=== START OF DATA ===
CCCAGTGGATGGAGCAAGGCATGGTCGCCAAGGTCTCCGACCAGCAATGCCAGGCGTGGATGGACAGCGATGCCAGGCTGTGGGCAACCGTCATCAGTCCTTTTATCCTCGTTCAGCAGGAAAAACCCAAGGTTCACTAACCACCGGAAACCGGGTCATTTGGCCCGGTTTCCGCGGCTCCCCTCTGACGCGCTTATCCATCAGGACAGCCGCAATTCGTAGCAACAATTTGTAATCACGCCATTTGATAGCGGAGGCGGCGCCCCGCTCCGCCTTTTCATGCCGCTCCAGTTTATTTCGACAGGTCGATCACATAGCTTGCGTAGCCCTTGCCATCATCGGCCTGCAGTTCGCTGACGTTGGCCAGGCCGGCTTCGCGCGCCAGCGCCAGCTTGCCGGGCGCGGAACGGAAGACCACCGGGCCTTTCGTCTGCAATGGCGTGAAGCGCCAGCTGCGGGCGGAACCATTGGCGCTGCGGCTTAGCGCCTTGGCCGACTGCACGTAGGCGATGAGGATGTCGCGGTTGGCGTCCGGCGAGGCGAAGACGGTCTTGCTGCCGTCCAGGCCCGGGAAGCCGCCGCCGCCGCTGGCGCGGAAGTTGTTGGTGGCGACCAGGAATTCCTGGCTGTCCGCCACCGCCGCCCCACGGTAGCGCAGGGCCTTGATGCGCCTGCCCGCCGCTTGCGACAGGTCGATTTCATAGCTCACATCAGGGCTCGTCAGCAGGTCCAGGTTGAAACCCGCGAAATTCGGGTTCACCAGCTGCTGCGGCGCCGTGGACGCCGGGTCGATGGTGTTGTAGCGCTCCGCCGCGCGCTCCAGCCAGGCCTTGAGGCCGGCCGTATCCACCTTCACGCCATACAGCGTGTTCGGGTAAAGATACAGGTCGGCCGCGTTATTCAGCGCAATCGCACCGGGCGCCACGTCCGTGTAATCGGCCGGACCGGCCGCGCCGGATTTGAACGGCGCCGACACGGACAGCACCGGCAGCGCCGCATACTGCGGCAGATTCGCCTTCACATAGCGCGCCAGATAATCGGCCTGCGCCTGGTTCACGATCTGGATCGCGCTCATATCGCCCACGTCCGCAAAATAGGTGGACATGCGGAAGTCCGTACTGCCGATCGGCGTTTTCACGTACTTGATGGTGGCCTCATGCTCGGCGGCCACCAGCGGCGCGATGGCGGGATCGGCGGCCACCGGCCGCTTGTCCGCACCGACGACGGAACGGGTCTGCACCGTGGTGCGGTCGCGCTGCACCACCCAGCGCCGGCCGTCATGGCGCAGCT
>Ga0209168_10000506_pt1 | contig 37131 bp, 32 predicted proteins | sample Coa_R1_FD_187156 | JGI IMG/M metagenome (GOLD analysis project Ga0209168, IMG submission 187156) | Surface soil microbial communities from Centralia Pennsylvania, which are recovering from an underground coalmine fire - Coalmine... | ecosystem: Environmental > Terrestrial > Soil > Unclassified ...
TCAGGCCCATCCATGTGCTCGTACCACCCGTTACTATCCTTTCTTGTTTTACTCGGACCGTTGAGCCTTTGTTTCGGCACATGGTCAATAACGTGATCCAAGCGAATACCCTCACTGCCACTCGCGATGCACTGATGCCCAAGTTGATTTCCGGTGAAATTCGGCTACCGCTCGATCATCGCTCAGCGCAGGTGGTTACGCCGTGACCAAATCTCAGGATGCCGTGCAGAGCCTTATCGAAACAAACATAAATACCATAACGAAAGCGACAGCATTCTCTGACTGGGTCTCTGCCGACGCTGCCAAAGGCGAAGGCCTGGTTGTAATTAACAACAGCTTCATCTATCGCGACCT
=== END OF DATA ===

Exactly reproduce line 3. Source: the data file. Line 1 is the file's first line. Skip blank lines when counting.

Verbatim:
TCAGGCCCATCCATGTGCTCGTACCACCCGTTACTATCCTTTCTTGTTTTACTCGGACCGTTGAGCCTTTGTTTCGGCACATGGTCAATAACGTGATCCAAGCGAATACCCTCACTGCCACTCGCGATGCACTGATGCCCAAGTTGATTTCCGGTGAAATTCGGCTACCGCTCGATCATCGCTCAGCGCAGGTGGTTACGCCGTGACCAAATCTCAGGATGCCGTGCAGAGCCTTATCGAAACAAACATAAATACCATAACGAAAGCGACAGCATTCTCTGACTGGGTCTCTGCCGACGCTGCCAAAGGCGAAGGCCTGGTTGTAATTAACAACAGCTTCATCTATCGCGACCT